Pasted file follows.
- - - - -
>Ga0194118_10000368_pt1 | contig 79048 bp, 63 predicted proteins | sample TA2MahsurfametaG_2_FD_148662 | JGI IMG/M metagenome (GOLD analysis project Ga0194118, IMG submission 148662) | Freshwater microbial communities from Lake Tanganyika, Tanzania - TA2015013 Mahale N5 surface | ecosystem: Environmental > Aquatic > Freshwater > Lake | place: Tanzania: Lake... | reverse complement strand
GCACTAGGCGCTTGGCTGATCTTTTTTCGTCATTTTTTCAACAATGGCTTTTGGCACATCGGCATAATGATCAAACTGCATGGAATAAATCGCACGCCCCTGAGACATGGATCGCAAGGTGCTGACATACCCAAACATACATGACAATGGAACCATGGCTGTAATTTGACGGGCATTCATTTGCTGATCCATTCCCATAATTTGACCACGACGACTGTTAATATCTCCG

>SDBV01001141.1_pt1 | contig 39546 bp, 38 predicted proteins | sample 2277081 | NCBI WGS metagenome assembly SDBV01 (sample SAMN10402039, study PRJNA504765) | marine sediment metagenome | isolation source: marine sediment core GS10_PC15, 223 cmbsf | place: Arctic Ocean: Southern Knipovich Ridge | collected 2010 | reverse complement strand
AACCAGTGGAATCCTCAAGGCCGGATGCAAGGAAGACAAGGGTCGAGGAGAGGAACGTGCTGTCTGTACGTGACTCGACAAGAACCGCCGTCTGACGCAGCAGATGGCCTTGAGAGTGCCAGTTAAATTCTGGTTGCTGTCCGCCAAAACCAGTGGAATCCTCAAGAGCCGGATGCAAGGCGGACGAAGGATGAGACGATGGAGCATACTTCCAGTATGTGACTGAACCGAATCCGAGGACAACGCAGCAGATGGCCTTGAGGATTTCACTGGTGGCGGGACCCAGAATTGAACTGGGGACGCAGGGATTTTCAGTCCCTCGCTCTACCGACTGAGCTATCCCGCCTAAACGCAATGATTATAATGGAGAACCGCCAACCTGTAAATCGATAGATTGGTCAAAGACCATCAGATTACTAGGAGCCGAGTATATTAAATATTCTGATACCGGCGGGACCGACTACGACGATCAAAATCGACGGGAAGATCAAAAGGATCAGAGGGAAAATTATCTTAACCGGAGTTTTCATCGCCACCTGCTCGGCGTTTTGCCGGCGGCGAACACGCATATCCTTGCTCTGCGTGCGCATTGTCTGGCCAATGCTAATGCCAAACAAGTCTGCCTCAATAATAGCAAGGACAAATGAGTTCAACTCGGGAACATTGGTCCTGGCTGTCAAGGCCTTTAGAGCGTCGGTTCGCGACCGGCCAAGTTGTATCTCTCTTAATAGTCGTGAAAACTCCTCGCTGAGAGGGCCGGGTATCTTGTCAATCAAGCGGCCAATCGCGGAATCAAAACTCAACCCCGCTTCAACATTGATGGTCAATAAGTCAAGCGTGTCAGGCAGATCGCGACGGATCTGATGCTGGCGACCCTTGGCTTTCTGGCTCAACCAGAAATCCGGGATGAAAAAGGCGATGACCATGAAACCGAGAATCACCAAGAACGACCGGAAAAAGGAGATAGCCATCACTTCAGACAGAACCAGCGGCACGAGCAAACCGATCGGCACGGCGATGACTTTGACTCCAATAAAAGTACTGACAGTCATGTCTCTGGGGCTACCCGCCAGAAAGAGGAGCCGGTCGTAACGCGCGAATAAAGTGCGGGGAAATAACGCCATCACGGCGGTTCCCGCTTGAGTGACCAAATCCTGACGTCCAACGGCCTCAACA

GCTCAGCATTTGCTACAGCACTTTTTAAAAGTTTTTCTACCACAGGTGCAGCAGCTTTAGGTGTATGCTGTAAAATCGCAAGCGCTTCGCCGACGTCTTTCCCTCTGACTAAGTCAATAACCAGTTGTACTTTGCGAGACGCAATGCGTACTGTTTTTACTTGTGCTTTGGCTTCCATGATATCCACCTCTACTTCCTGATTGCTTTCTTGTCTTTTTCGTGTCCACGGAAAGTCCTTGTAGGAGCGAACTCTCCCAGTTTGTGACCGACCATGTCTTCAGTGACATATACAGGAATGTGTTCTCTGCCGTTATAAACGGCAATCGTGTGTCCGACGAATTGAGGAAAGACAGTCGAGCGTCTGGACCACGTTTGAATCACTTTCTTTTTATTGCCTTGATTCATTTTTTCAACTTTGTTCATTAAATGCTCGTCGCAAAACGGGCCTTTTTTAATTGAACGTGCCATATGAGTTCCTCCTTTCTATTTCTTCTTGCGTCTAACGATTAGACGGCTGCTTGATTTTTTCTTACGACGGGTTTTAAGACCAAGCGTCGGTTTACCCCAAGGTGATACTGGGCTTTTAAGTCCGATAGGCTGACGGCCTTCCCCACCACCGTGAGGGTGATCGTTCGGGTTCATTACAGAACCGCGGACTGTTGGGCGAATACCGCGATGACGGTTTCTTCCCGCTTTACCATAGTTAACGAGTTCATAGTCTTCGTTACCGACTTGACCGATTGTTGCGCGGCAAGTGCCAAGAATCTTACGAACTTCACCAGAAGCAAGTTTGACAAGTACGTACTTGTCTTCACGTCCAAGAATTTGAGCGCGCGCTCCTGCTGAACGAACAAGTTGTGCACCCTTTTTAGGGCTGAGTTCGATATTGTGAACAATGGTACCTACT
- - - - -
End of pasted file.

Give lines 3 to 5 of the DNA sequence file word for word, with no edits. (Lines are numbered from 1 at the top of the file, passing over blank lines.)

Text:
>SDBV01001141.1_pt1 | contig 39546 bp, 38 predicted proteins | sample 2277081 | NCBI WGS metagenome assembly SDBV01 (sample SAMN10402039, study PRJNA504765) | marine sediment metagenome | isolation source: marine sediment core GS10_PC15, 223 cmbsf | place: Arctic Ocean: Southern Knipovich Ridge | collected 2010 | reverse complement strand
AACCAGTGGAATCCTCAAGGCCGGATGCAAGGAAGACAAGGGTCGAGGAGAGGAACGTGCTGTCTGTACGTGACTCGACAAGAACCGCCGTCTGACGCAGCAGATGGCCTTGAGAGTGCCAGTTAAATTCTGGTTGCTGTCCGCCAAAACCAGTGGAATCCTCAAGAGCCGGATGCAAGGCGGACGAAGGATGAGACGATGGAGCATACTTCCAGTATGTGACTGAACCGAATCCGAGGACAACGCAGCAGATGGCCTTGAGGATTTCACTGGTGGCGGGACCCAGAATTGAACTGGGGACGCAGGGATTTTCAGTCCCTCGCTCTACCGACTGAGCTATCCCGCCTAAACGCAATGATTATAATGGAGAACCGCCAACCTGTAAATCGATAGATTGGTCAAAGACCATCAGATTACTAGGAGCCGAGTATATTAAATATTCTGATACCGGCGGGACCGACTACGACGATCAAAATCGACGGGAAGATCAAAAGGATCAGAGGGAAAATTATCTTAACCGGAGTTTTCATCGCCACCTGCTCGGCGTTTTGCCGGCGGCGAACACGCATATCCTTGCTCTGCGTGCGCATTGTCTGGCCAATGCTAATGCCAAACAAGTCTGCCTCAATAATAGCAAGGACAAATGAGTTCAACTCGGGAACATTGGTCCTGGCTGTCAAGGCCTTTAGAGCGTCGGTTCGCGACCGGCCAAGTTGTATCTCTCTTAATAGTCGTGAAAACTCCTCGCTGAGAGGGCCGGGTATCTTGTCAATCAAGCGGCCAATCGCGGAATCAAAACTCAACCCCGCTTCAACATTGATGGTCAATAAGTCAAGCGTGTCAGGCAGATCGCGACGGATCTGATGCTGGCGACCCTTGGCTTTCTGGCTCAACCAGAAATCCGGGATGAAAAAGGCGATGACCATGAAACCGAGAATCACCAAGAACGACCGGAAAAAGGAGATAGCCATCACTTCAGACAGAACCAGCGGCACGAGCAAACCGATCGGCACGGCGATGACTTTGACTCCAATAAAAGTACTGACAGTCATGTCTCTGGGGCTACCCGCCAGAAAGAGGAGCCGGTCGTAACGCGCGAATAAAGTGCGGGGAAATAACGCCATCACGGCGGTTCCCGCTTGAGTGACCAAATCCTGACGTCCAACGGCCTCAACA

GCTCAGCATTTGCTACAGCACTTTTTAAAAGTTTTTCTACCACAGGTGCAGCAGCTTTAGGTGTATGCTGTAAAATCGCAAGCGCTTCGCCGACGTCTTTCCCTCTGACTAAGTCAATAACCAGTTGTACTTTGCGAGACGCAATGCGTACTGTTTTTACTTGTGCTTTGGCTTCCATGATATCCACCTCTACTTCCTGATTGCTTTCTTGTCTTTTTCGTGTCCACGGAAAGTCCTTGTAGGAGCGAACTCTCCCAGTTTGTGACCGACCATGTCTTCAGTGACATATACAGGAATGTGTTCTCTGCCGTTATAAACGGCAATCGTGTGTCCGACGAATTGAGGAAAGACAGTCGAGCGTCTGGACCACGTTTGAATCACTTTCTTTTTATTGCCTTGATTCATTTTTTCAACTTTGTTCATTAAATGCTCGTCGCAAAACGGGCCTTTTTTAATTGAACGTGCCATATGAGTTCCTCCTTTCTATTTCTTCTTGCGTCTAACGATTAGACGGCTGCTTGATTTTTTCTTACGACGGGTTTTAAGACCAAGCGTCGGTTTACCCCAAGGTGATACTGGGCTTTTAAGTCCGATAGGCTGACGGCCTTCCCCACCACCGTGAGGGTGATCGTTCGGGTTCATTACAGAACCGCGGACTGTTGGGCGAATACCGCGATGACGGTTTCTTCCCGCTTTACCATAGTTAACGAGTTCATAGTCTTCGTTACCGACTTGACCGATTGTTGCGCGGCAAGTGCCAAGAATCTTACGAACTTCACCAGAAGCAAGTTTGACAAGTACGTACTTGTCTTCACGTCCAAGAATTTGAGCGCGCGCTCCTGCTGAACGAACAAGTTGTGCACCCTTTTTAGGGCTGAGTTCGATATTGTGAACAATGGTACCTACT